It is becoming increasingly clear that last year, the government ordered Yahoo to search its entire user email database and Yahoo’s response was, “no problem”. According to the New York Times, Yahoo was forbidden from disclosing the order and the collection is no longer taking place, but if they’re forbidden from disclosing, how would we really know that? Moreover, if that particular collection has stopped, who is to say that there aren’t other searches ongoing that still have not been disclosed. Is the government co-opting other technology companies to do their snooping for them? Yahoo has responded that Reuter’s original reporting of this was “misleading”, But again how would we really know? All of this is done under the veil of secrecy.
Every time the issue of privacy comes up, I feel like a bit of a dinosaur. I think privacy is a fundamental right and one upon which the United States was founded. It is baffling to me that these big companies, with presumably teams of lawyers, can just roll over so easily when the government asked them to search their entire email database.
If you could pretend for a moment that the Internet and email didn’t exist and discovered that the US Postal Service was opening and scanning every piece of mail that went through on the lookout for some particular piece of correspondence involving a terrorist or a foreign government, you would probably be outraged. I would be. The difference between that hypothetical world and the one we live in is that the Internet and email does exist and it is technically possible to pull something off like a search of all of Yahoo’s email for all of its users. Put simply, they are doing this because they can. Moreover, the government has shown very little restraint in asking for that type of information. This request may have been for an entirely legitimate reason. However, once you open up that door, it is going to be very difficult to close it.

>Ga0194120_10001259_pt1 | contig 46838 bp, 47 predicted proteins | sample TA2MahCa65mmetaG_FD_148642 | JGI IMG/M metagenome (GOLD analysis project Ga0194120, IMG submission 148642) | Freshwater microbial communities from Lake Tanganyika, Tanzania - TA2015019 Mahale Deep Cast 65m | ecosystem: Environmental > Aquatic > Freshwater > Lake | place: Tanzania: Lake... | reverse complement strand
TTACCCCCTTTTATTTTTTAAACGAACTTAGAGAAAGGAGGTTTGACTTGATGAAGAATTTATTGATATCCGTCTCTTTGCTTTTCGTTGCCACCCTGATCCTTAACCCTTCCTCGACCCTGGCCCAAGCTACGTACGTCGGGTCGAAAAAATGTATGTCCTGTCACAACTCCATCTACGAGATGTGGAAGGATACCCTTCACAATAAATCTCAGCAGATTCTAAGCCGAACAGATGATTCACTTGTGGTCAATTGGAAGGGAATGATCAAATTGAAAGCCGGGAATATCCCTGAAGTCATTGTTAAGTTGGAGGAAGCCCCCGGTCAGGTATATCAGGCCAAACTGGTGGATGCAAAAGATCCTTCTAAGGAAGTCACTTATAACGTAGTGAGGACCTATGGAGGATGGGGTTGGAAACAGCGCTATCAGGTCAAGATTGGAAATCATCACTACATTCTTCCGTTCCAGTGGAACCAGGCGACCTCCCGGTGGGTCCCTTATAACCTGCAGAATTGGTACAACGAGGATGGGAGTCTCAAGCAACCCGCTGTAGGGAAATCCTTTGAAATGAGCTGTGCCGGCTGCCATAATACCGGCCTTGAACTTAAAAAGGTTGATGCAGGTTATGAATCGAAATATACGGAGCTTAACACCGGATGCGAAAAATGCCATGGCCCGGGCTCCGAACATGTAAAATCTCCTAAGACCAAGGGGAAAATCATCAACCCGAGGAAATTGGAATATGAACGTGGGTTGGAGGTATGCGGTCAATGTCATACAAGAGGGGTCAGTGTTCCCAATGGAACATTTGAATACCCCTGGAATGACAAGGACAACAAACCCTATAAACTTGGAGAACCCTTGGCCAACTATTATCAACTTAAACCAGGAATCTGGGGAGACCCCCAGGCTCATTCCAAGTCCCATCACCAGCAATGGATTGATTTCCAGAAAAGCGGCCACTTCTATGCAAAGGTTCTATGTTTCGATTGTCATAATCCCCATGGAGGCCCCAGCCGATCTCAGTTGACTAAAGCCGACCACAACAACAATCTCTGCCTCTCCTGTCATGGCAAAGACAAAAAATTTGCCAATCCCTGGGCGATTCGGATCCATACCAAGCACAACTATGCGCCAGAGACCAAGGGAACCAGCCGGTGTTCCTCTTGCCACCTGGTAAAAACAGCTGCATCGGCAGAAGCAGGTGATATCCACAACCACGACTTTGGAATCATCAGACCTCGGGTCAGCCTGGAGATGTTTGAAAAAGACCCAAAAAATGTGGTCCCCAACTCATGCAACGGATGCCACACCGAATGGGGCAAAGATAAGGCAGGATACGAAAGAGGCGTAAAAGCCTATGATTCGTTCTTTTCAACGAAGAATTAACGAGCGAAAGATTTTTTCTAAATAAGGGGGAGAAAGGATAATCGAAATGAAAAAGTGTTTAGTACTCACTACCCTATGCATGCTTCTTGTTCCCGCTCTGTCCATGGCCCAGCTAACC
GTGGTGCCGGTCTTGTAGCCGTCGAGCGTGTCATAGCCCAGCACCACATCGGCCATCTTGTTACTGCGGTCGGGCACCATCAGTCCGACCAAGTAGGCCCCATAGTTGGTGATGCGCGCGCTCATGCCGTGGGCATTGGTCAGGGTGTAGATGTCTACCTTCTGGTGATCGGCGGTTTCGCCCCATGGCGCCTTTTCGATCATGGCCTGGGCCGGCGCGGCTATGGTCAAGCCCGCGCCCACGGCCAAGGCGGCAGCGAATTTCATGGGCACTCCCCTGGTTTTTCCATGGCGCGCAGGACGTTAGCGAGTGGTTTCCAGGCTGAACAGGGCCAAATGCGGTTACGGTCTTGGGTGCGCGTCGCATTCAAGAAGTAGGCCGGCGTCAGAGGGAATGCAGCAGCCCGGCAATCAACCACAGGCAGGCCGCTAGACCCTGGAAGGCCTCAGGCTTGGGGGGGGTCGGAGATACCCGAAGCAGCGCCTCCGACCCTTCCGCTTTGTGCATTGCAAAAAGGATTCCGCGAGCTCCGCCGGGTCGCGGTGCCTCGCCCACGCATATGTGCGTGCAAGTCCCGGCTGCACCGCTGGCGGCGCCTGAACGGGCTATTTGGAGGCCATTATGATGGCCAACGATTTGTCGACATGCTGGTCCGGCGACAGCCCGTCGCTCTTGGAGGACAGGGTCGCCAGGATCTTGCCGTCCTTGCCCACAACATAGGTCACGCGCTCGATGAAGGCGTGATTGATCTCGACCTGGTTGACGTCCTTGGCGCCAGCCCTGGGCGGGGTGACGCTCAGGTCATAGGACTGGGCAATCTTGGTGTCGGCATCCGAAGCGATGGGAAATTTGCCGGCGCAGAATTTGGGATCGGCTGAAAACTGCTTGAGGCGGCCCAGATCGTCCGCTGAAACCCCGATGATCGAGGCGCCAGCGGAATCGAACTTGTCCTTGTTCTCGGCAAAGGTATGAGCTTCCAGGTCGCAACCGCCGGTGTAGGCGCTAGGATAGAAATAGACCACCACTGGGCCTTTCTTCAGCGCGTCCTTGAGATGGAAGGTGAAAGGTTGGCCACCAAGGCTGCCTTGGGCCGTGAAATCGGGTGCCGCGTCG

At a minimum, I believe there should have been public disclosure and the courts should have had an opportunity to weigh in before the government was given such sweeping power. I can’t help but feel that Yahoo let the government off way too easy here and if I were a Yahoo email subscriber (I am not) I would be looking for new options … today.